“So you just throw it out on the FLOOR?”, a friend asked me during a recent beer travel.
Yes, to answer the question that sits at the back of everyone’s mind as we describe our process, we JUST throw it out on the floor. However, it’s much more than that -- floor malting requires knowledge of biochemistry, a good deal of patience, and a whole lot of physical hard work.
Floor malting is a traditional method that has deep European roots and was the main method of malting up until the 1850s. Happening on that floor is a transformation of the grain from raw material to an ingredient with the available sugars and starches to aid the fermentation process once in the brewer or distillers’ hands.
What we’ll dive into in the next “Floor” editions of Farm, Floor, Kiln are the two steps - and the science happening during those steps - that lead to these grains being ready for our kiln. During the first day or two of the process we steep the grains followed by the germination process which takes 3-5 days depending on grain type and variety. Here, the most critical stages of malting occur. The effective hydration of each kernel during steeping is paramount to the malting process and is the deciding factor of whether it develops into a quality malt. The germination process is where the modification within each kernel occurs creating digestible starches and enzymes for the yeast to transform into alcohol.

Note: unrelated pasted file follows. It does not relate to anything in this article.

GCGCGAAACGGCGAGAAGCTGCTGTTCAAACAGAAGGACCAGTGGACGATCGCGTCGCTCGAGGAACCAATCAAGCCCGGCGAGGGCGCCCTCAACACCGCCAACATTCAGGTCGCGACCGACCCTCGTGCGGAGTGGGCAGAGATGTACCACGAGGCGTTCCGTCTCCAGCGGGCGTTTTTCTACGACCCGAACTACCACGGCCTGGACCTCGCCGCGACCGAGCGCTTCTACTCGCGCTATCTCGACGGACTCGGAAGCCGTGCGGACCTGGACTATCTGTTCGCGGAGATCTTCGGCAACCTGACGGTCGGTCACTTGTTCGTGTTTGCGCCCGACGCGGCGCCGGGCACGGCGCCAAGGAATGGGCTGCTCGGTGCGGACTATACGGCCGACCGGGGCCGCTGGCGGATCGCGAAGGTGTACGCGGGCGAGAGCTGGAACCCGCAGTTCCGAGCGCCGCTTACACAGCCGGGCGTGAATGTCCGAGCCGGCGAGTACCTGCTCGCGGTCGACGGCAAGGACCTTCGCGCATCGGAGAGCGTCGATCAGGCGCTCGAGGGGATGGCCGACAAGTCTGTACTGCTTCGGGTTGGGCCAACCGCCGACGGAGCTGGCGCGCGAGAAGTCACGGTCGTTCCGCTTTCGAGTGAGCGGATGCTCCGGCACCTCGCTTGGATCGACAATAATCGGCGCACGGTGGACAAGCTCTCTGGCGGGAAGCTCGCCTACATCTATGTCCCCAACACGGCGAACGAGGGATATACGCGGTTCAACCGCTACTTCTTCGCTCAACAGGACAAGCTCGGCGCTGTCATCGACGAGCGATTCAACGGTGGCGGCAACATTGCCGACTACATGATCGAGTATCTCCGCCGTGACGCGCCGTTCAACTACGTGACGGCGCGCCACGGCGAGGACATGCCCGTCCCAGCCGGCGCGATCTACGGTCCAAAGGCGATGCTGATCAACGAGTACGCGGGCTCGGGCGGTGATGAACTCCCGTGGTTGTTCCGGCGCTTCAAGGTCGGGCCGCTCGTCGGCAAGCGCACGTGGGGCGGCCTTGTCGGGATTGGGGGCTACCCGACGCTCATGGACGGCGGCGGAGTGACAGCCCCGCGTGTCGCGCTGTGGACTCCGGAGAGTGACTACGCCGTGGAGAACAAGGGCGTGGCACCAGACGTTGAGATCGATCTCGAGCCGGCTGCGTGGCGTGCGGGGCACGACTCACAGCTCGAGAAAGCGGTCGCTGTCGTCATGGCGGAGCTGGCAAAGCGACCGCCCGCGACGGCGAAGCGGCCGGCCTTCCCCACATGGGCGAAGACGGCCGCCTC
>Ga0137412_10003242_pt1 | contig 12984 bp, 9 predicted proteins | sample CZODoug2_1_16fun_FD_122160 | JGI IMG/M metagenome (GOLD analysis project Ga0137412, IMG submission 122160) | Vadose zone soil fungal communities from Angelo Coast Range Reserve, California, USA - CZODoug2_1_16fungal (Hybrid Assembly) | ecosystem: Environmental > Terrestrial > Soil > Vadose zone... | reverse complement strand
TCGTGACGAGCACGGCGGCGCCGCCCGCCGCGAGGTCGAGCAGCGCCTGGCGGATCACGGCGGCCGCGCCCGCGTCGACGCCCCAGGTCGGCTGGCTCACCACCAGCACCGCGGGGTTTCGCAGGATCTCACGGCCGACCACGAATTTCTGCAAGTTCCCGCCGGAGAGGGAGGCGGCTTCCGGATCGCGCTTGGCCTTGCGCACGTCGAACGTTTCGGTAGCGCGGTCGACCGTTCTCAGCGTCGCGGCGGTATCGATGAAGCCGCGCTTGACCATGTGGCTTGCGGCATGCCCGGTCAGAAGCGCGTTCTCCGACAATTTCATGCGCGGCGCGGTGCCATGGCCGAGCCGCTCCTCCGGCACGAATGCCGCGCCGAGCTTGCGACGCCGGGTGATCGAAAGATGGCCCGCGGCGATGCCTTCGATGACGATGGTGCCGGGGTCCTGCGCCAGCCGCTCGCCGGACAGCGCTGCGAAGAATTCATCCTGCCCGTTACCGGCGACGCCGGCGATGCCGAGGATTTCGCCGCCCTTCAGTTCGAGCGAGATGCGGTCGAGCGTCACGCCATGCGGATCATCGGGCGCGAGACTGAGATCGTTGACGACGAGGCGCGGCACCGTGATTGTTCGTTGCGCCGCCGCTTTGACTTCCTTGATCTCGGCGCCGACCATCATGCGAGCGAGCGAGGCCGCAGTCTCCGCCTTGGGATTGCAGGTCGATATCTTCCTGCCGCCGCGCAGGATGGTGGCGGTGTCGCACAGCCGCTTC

So what looks like a mundane, or crazy, process when we have barley strewn out on our malting room floor is really the most intricate and scientific part of what we do at TexMalt.
View on to take a peek into that process a little further and we’ll be back with more stories from Farm, Floor, Kiln.